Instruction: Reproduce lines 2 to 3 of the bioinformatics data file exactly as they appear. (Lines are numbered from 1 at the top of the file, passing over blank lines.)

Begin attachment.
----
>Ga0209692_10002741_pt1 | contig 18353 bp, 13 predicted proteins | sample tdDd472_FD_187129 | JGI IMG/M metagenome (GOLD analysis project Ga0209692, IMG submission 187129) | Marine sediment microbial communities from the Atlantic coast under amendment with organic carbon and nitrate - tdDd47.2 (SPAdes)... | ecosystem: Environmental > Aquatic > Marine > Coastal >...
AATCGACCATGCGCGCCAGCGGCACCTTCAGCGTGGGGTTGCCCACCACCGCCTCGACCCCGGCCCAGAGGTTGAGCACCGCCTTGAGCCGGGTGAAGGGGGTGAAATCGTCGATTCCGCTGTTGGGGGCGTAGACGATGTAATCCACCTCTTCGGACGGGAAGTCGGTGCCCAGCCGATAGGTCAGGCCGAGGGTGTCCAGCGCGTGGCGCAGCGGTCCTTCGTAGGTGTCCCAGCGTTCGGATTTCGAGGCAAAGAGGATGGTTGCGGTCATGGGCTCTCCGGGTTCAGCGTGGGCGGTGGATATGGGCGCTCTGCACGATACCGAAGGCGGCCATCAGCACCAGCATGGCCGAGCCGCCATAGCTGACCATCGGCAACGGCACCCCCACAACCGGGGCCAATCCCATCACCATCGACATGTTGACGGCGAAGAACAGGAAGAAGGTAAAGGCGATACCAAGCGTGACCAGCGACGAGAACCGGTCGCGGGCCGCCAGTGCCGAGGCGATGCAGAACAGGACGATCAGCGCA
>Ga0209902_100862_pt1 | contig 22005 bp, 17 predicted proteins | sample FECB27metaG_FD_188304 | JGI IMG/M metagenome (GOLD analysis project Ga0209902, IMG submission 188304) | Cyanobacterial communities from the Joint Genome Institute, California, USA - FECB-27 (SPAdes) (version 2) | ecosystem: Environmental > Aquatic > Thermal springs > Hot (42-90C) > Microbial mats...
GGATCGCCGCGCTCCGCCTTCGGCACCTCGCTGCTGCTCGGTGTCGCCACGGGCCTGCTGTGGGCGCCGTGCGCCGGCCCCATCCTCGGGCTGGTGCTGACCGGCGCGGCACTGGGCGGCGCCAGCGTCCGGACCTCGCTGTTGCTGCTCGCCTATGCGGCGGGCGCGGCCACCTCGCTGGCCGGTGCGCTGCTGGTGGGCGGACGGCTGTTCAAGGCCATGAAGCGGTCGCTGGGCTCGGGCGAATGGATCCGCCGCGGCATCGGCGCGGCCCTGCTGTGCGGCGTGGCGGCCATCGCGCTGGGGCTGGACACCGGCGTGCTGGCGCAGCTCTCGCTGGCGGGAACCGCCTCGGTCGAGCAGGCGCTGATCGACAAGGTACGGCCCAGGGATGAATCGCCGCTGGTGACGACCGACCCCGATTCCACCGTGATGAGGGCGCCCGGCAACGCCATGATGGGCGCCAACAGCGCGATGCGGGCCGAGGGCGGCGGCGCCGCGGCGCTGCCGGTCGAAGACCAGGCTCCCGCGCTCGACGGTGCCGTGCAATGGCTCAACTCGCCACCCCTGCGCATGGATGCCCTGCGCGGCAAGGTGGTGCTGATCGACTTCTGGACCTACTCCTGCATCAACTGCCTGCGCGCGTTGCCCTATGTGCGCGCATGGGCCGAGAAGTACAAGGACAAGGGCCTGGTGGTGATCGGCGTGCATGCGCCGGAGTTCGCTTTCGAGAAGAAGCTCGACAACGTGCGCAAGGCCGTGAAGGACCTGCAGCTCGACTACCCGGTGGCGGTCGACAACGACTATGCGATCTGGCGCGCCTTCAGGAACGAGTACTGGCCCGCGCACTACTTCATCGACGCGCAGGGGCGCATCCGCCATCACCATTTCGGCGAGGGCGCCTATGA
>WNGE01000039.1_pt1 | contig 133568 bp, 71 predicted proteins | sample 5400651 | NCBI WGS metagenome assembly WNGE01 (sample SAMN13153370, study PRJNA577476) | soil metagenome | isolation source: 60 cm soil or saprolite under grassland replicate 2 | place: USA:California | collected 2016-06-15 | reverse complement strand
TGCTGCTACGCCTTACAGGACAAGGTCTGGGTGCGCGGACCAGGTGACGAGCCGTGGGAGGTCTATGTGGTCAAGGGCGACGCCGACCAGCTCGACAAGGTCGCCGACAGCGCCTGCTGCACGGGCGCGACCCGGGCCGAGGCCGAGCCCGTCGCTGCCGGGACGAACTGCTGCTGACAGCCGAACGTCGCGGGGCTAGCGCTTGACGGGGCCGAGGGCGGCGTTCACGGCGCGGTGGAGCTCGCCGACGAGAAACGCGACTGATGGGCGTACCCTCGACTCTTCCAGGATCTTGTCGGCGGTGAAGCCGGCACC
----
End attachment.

AATCGACCATGCGCGCCAGCGGCACCTTCAGCGTGGGGTTGCCCACCACCGCCTCGACCCCGGCCCAGAGGTTGAGCACCGCCTTGAGCCGGGTGAAGGGGGTGAAATCGTCGATTCCGCTGTTGGGGGCGTAGACGATGTAATCCACCTCTTCGGACGGGAAGTCGGTGCCCAGCCGATAGGTCAGGCCGAGGGTGTCCAGCGCGTGGCGCAGCGGTCCTTCGTAGGTGTCCCAGCGTTCGGATTTCGAGGCAAAGAGGATGGTTGCGGTCATGGGCTCTCCGGGTTCAGCGTGGGCGGTGGATATGGGCGCTCTGCACGATACCGAAGGCGGCCATCAGCACCAGCATGGCCGAGCCGCCATAGCTGACCATCGGCAACGGCACCCCCACAACCGGGGCCAATCCCATCACCATCGACATGTTGACGGCGAAGAACAGGAAGAAGGTAAAGGCGATACCAAGCGTGACCAGCGACGAGAACCGGTCGCGGGCCGCCAGTGCCGAGGCGATGCAGAACAGGACGATCAGCGCA
>Ga0209902_100862_pt1 | contig 22005 bp, 17 predicted proteins | sample FECB27metaG_FD_188304 | JGI IMG/M metagenome (GOLD analysis project Ga0209902, IMG submission 188304) | Cyanobacterial communities from the Joint Genome Institute, California, USA - FECB-27 (SPAdes) (version 2) | ecosystem: Environmental > Aquatic > Thermal springs > Hot (42-90C) > Microbial mats...